We serve an honest pint, with a range of cask ales to choose from. Enjoy in front of a roaring fire in the cooler months or sat in our beer garden when the sun makes an appearance. Our menu offers seasonal dishes and regular classics prepared fresh from our kitchen every day.

We also offer a selection of fine wines and champagnes from around the world.

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For those interested in history the National Trust’s Quarry Bank Mill and Styal Estate is just a short walk from The Ship, and inspired the successful Channel 4 drama ‘The Mill’. The estate is one of Britain’s greatest heritage sites, which harks back to the Industrial Revolution and conveys a very different sense of community living!

There are plenty of great walks from The Ship. Just ask us when you are in and we’ll gladly point them out to you and have a pint waiting for you when you return!

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The man who helped to cultivate Styal, Samuel Greg, was one of thirteen children, and you can see where his knowledge and interest in textiles began. His Father, Thomas Greg, was a wealthy Irish linen merchant and ship owner and his Mother, Elizabeth, belonged to a small landowning family in Lancashire with interests in Belfast Linen Industry. Financial trouble meant that Samuel was sent to live with his uncle, Robert Hyde, who owned a merchant manufacturing business.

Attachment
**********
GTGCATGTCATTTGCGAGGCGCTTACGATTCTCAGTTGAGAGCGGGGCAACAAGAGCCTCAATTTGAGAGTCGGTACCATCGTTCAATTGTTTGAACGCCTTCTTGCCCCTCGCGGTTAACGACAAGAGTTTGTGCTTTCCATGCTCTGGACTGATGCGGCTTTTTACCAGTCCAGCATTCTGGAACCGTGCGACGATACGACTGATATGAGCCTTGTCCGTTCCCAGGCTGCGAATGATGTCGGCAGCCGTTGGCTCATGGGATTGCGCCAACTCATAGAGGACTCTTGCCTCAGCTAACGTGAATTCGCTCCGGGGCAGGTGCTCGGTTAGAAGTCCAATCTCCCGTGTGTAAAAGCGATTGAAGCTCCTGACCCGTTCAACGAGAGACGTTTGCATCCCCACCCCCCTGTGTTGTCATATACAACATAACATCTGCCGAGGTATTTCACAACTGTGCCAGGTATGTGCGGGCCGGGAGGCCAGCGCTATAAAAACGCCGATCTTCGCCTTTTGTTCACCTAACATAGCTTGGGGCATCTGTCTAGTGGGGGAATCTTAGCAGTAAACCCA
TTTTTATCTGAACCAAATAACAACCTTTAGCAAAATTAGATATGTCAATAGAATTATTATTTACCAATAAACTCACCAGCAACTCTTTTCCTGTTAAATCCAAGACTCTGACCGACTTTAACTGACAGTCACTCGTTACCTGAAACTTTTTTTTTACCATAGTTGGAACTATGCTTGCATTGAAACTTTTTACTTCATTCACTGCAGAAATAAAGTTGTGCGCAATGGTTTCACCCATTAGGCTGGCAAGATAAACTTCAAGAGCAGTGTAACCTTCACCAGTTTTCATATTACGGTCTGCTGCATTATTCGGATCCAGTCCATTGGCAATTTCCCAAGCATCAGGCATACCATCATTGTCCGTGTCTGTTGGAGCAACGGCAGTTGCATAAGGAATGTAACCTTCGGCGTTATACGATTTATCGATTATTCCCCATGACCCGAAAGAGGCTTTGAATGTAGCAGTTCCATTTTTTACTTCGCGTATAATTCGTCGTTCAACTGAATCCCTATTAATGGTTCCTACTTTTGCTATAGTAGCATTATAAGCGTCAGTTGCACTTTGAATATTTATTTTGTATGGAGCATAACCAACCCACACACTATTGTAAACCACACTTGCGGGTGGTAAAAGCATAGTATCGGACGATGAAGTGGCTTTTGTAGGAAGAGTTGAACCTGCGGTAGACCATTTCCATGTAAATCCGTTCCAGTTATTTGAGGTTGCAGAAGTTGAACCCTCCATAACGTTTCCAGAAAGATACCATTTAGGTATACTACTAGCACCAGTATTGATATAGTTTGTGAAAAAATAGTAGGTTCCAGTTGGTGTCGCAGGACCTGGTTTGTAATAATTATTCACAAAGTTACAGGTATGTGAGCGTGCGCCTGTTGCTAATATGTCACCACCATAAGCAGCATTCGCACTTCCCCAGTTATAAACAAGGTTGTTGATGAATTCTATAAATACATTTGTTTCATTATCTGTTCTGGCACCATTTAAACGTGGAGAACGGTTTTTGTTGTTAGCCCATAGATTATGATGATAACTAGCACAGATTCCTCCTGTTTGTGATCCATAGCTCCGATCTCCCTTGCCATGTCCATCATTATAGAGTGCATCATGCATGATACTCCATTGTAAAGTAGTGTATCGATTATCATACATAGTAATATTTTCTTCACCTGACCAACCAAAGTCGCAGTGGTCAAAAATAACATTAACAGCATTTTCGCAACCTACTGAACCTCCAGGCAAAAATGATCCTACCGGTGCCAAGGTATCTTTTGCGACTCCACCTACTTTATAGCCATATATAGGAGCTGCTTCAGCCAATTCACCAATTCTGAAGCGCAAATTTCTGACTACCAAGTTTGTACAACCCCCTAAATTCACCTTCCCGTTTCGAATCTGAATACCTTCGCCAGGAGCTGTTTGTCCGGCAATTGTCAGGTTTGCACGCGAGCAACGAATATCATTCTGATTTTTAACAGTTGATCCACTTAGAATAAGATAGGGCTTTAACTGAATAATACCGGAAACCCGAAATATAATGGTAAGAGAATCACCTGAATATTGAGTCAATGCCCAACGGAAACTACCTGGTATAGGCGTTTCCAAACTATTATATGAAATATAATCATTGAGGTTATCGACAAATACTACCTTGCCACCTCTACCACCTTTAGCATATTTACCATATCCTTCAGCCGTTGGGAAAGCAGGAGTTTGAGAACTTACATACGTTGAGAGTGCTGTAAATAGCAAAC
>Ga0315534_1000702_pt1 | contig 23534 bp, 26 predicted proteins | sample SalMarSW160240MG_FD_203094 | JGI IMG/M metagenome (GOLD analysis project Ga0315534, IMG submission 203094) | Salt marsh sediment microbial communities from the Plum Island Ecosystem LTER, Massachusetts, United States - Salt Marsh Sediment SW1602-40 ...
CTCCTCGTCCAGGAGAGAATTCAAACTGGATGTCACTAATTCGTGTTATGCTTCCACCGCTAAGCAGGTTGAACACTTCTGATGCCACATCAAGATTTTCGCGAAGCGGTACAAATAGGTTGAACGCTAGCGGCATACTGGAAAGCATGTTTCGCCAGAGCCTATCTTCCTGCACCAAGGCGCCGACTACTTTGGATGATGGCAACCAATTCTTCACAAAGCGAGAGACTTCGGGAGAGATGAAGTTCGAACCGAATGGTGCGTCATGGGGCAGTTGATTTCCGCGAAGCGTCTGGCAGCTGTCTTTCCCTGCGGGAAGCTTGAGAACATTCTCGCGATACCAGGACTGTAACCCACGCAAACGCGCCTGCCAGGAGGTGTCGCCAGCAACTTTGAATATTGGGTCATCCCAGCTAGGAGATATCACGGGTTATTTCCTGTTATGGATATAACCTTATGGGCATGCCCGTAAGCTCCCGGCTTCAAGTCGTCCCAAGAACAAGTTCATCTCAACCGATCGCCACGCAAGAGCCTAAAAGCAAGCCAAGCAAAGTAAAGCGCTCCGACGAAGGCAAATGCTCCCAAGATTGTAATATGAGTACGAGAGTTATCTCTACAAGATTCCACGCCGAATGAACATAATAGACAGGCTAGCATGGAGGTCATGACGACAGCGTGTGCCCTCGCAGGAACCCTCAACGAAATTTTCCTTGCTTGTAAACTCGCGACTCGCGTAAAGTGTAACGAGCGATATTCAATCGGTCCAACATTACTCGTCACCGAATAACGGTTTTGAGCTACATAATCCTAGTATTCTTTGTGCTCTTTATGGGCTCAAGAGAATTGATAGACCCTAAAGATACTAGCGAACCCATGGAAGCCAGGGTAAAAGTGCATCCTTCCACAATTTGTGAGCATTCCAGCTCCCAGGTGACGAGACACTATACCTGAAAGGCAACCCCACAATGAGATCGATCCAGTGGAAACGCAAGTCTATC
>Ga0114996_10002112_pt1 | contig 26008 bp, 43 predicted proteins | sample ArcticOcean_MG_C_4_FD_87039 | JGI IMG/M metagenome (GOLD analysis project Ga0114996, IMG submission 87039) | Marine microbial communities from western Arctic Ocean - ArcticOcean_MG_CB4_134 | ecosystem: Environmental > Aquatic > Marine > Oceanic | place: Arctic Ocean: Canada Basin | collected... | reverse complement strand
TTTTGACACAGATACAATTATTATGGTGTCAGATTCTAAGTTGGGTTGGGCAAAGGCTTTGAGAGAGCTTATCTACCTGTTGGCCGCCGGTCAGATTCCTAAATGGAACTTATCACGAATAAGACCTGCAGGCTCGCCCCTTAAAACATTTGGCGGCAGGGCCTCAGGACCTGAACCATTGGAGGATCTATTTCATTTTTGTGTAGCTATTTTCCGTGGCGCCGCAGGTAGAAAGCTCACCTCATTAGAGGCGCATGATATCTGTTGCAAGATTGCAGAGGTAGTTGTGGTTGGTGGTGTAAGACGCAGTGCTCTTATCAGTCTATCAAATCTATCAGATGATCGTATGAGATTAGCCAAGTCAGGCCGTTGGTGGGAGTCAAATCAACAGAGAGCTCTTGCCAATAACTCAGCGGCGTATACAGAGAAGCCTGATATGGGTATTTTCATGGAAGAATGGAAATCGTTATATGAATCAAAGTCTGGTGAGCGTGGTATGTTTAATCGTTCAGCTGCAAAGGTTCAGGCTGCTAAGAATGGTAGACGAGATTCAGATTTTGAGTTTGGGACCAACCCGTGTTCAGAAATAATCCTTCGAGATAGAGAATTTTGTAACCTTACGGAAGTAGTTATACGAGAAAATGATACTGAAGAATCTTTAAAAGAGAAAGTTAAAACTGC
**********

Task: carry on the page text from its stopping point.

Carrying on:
After growing up working for his uncle, Samuel was familiar with the cotton trade, and when Robert died in 1782 he left Samuel with a substantial inheritance, which he used to found Quarry Bank Mill.

The Ship dates back 350 years and was once known as the ‘Shippon’, a farm building used to store manure, but became the Ship Inn when the farmer who owned it started brewing for the local people. It now attracts visitors to the nearby Mill and surrounding area for its much sweeter smelling 260 year old wisteria and the beautiful roses that grow up the front of the building.


Before Quarry Bank Mill was built, the village of Styal was a small collection of barns and cottages, whose inhabitants worked on the surrounding lands. Then in 1784, Samuel Greg built the textile Mill on the banks of the River Bollin, a 20 mile river passing through the North West, rising in Macclesfield Forest before merging with the River Mersey, north of Lymm.


As the industrial revolution took hold and the Mill became more successful, the village of Styal began to develop and many of the original farm buildings were converted into houses, and new cottages were added in the 1820s, as well as amenities such as a school, shop, bakery, and two churches.


Alexander Carlton Greg donated the estate to the National Trust to be cared for and enjoyed by future generations.


Due to a decline in the British cotton trade after the outbreak of WWI, when cotton could no longer be exported and foreign countries started producing their own, Quarry Bank Mill closed for trade and the machines sent to India.